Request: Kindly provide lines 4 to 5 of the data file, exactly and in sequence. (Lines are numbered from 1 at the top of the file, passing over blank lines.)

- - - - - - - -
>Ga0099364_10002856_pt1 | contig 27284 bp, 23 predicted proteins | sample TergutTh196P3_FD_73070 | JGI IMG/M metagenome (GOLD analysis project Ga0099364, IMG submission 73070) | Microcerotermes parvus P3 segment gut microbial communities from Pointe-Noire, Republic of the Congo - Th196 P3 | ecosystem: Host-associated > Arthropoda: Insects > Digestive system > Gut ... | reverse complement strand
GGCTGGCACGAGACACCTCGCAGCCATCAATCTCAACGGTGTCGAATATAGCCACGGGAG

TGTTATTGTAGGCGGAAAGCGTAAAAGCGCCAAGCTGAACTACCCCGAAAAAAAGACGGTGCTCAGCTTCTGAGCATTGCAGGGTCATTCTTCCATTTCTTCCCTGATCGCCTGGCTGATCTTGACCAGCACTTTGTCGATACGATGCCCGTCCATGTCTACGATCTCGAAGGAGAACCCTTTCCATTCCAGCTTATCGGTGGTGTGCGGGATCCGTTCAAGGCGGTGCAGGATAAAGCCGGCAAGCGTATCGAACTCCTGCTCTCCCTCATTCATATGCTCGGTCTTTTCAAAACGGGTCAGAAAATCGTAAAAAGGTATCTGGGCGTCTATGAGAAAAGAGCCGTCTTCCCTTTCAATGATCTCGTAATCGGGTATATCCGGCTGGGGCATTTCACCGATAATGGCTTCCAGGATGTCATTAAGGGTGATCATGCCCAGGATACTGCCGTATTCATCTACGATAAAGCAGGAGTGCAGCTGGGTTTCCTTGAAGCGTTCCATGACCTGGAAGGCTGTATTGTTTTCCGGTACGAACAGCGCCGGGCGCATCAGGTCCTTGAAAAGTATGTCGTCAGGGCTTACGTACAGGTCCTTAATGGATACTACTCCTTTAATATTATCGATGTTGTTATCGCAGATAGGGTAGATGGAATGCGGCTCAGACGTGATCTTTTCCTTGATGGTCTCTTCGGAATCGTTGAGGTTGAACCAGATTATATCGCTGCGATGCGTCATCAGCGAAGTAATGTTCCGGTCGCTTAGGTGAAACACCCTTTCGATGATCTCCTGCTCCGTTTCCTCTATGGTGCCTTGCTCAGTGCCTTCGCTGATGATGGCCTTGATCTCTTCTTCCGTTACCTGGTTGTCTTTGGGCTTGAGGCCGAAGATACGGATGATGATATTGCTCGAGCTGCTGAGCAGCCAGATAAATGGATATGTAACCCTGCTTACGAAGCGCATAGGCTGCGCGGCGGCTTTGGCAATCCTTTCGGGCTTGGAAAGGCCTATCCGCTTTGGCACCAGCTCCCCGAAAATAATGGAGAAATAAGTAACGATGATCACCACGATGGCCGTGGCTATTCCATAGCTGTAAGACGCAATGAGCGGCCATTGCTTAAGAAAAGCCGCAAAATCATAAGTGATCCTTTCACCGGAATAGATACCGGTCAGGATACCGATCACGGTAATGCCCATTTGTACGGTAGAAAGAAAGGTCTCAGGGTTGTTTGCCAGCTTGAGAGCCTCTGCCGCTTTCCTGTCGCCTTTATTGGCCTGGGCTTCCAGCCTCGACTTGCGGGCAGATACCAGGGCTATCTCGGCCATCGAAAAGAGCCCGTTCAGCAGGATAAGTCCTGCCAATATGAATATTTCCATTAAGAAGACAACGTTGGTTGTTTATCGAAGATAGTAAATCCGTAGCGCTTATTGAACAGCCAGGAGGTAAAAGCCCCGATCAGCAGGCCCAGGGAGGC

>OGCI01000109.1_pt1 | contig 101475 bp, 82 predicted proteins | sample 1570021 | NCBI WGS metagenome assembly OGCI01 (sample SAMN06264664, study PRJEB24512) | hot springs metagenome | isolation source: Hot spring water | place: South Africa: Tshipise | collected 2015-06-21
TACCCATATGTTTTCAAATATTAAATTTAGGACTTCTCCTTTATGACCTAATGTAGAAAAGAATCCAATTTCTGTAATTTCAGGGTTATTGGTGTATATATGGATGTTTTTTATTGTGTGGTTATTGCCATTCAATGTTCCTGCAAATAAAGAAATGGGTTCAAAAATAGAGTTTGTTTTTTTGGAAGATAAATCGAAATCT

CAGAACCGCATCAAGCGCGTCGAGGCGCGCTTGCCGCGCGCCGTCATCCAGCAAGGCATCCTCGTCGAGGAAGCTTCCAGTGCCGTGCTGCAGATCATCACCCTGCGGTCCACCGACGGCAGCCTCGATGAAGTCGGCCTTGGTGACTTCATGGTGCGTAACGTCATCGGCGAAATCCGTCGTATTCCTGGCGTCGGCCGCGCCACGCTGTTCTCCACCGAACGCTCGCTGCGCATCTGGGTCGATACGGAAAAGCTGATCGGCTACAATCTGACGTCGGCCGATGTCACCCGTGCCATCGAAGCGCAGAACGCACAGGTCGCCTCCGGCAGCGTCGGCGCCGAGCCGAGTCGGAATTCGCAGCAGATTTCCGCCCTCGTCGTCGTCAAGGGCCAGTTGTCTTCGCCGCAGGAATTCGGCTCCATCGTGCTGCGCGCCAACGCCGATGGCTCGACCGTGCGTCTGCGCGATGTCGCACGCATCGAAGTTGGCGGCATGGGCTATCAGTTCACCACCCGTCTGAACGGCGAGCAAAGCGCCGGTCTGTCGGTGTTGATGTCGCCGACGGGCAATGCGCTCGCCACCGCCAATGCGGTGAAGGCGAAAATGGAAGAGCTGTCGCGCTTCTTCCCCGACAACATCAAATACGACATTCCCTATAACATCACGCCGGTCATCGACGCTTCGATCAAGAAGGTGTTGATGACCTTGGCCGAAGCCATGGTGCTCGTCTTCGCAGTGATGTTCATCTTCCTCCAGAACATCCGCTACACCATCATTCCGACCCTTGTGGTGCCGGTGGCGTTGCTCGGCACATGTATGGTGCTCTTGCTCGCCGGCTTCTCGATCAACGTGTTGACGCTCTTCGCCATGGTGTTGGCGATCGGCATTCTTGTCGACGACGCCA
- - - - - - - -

>OGCI01000109.1_pt1 | contig 101475 bp, 82 predicted proteins | sample 1570021 | NCBI WGS metagenome assembly OGCI01 (sample SAMN06264664, study PRJEB24512) | hot springs metagenome | isolation source: Hot spring water | place: South Africa: Tshipise | collected 2015-06-21
TACCCATATGTTTTCAAATATTAAATTTAGGACTTCTCCTTTATGACCTAATGTAGAAAAGAATCCAATTTCTGTAATTTCAGGGTTATTGGTGTATATATGGATGTTTTTTATTGTGTGGTTATTGCCATTCAATGTTCCTGCAAATAAAGAAATGGGTTCAAAAATAGAGTTTGTTTTTTTGGAAGATAAATCGAAATCT